Like the restaurant he founded, Charlie Vergos, who died last week at the age of 84, was one of a kind.
Charlie Vergos' Rendezvous is the definitive Memphis barbecue restaurant and gathering place for downtowners and visitors. You can always run into somebody — politicians, bankers, stockbrokers, lawyers, fans and coaches — at lunch on Friday or at dinner on the weekend. It's a must for friends from out of town.
Until he became ill a few years ago, Vergos was a fixture in the dining room, where he presided in shirtsleeves, arms crossed and eyes seeing everyone and everything. Once he got to know you, he would find you a table and greet you with the latest news. His conversation was often as pungent as his barbecue.
Vergos, like others of his generation, knew more about hard work than networks. After high school, he attended night law school for two years but never went to college. He was 22 years old when he opened his basement restaurant in 1948, and he kept it going through thick and thin.
In our era of nonstop networking, the quarterlife crisis, college admissions anxiety, and a recession that we are told is the worst since the Great Depression, it's worth remembering the careers of Vergos and others who left a lasting mark on Memphis.
Kemmons Wilson, the founder of Holiday Inns, which had its headquarters in Memphis for several years, was a high school dropout who sold magazine subscriptions and popcorn at movie theaters as a kid. He built his first house with earnings from pinball machines. His business partner, the successful homebuilder Wallace E. Johnson, called himself "a poor little old peckerwood boy from Mississippi." Johnson took correspondence courses after high school. His biography is titled Work Is My Play.
Abe Plough, founder of the Memphis drug company that became part of global giant Schering-Plough, went to work in 1908, after grammar school, selling bottles of "antiseptic healing oil" from a horse-drawn wagon. The Plough Foundation is a positive force in Memphis a century later.
Elvis Presley was a greaser who grew up in a federal housing project and majored in shop at Humes High School. "His peers deemed him effeminate and different," wrote David Halberstam in his book The Fifties. "Everyone, it seemed, wanted a shot at him, particularly the football players. ... The one thing he had was his music."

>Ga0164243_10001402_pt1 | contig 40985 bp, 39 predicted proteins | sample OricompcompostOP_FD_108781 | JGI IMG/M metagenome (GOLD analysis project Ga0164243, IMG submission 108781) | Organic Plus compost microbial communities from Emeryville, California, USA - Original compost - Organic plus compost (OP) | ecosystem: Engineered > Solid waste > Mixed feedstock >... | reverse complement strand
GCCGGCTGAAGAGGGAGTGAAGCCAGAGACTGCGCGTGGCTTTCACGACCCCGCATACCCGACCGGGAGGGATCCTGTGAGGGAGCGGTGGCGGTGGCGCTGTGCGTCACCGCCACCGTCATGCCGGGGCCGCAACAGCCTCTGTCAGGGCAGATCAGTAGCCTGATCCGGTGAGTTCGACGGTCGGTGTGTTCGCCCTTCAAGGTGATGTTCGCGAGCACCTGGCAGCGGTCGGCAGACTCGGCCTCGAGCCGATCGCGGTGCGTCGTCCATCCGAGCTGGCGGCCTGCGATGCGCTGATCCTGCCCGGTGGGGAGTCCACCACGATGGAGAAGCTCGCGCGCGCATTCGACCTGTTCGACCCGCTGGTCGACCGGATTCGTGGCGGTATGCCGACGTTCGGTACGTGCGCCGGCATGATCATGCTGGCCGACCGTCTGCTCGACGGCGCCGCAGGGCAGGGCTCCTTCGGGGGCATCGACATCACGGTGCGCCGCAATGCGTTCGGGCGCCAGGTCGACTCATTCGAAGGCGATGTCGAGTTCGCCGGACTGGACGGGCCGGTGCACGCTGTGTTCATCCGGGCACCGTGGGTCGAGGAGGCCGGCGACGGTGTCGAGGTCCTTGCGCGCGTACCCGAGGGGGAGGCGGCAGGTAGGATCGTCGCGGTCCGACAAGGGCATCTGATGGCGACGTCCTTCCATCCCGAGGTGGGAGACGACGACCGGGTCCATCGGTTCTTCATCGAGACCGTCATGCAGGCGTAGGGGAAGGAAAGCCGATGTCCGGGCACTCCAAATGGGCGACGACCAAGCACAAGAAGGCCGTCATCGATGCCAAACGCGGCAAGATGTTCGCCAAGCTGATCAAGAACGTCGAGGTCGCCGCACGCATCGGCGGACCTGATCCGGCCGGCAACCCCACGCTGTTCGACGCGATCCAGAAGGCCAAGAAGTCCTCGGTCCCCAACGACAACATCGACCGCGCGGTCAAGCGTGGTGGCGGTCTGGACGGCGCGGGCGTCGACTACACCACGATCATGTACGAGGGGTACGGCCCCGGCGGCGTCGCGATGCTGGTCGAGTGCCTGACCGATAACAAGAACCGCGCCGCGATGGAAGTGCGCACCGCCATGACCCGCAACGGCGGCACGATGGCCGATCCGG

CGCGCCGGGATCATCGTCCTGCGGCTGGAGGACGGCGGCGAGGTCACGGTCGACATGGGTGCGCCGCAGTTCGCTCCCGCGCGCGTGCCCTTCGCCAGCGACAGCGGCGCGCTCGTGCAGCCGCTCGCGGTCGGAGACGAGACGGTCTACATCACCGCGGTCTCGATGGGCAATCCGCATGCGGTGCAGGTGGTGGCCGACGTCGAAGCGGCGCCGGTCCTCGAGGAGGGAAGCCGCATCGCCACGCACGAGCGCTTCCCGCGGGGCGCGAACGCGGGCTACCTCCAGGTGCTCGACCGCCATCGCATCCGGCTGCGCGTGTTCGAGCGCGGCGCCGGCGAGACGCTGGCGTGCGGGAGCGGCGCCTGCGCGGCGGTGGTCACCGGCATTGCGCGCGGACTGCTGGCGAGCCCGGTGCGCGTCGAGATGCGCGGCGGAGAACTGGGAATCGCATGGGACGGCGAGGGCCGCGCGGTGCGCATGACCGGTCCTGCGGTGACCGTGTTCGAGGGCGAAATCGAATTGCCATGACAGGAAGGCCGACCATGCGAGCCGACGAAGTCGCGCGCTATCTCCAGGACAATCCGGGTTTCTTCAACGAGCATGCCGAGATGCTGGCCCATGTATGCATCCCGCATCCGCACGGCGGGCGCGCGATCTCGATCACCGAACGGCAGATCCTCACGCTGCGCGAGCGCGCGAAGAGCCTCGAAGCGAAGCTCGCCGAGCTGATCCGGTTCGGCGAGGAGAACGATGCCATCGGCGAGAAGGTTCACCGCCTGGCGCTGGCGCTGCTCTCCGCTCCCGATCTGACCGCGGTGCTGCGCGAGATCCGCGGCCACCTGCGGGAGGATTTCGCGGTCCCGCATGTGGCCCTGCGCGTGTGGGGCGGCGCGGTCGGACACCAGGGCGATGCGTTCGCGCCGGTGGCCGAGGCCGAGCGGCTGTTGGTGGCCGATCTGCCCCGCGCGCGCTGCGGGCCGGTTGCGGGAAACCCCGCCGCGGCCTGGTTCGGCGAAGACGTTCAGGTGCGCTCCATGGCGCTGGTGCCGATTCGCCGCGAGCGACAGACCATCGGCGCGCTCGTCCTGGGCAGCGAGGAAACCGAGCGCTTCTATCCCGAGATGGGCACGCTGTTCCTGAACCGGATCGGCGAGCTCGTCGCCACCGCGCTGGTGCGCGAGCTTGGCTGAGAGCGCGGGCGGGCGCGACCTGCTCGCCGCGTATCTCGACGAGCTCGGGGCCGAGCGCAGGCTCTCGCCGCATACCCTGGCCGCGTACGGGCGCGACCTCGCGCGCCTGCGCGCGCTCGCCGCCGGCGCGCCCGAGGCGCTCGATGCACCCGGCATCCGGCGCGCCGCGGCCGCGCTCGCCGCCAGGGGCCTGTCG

Sam Phillips, founder of Sun Studio, was, in Halberstam's words, "a raw, rough man with an 11th-grade education, pure redneck in all outward manifestations, such as his love of used Cadillacs."
B.B. King picked cotton and drove a truck in the Mississippi Delta before hitchhiking to Memphis to work as a deejay and play guitar on Beale Street. He's still touring. Songwriter and actor Isaac Hayes of Stax Records fame got his diploma from Manassas High School when he was 21.
Writer and Civil War historian Shelby Foote got into the University of North Carolina at Chapel Hill on his second attempt, after his high school principal refused to recommend him. Foote was a bohemian in his younger years and not much of a joiner.
"About six months after I moved here, my fellow Legionnaires had a meeting to do something about all the smut that was coming into Memphis," Foote said in 1996. "They went to a bookstore and got three of my paperbacks and took them to burn them." (Thinking better of it, they threw them in the garbage dump instead.)
Marion Hayes, the founder of ServiceMaster, which has its headquarters and 684 employees in Memphis, never got beyond the eighth grade while growing up in Pocahontas, Arkansas.
Jack Binion, the father of the World Series of Poker and one of the first to see the potential of Tunica as a gambling destination, got his education working in his father's casino in Las Vegas, starting when he was a teenager. Fifty years later, he sold Horseshoe Gaming to Harrah's for $1.45 billion.
Granted, some of these people lived a long time ago. But it's not like there weren't any colleges or the "right" civic groups. I have a vague memory from high school of the Sinclair Lewis novels Babbitt and Main Street.
So if you're young and restless, didn't get into Vanderbilt, don't have 100 friends on Facebook, never heard of the creative class, or if you're older and have kids who work dirty jobs, remember that there are still lots of ways to make it.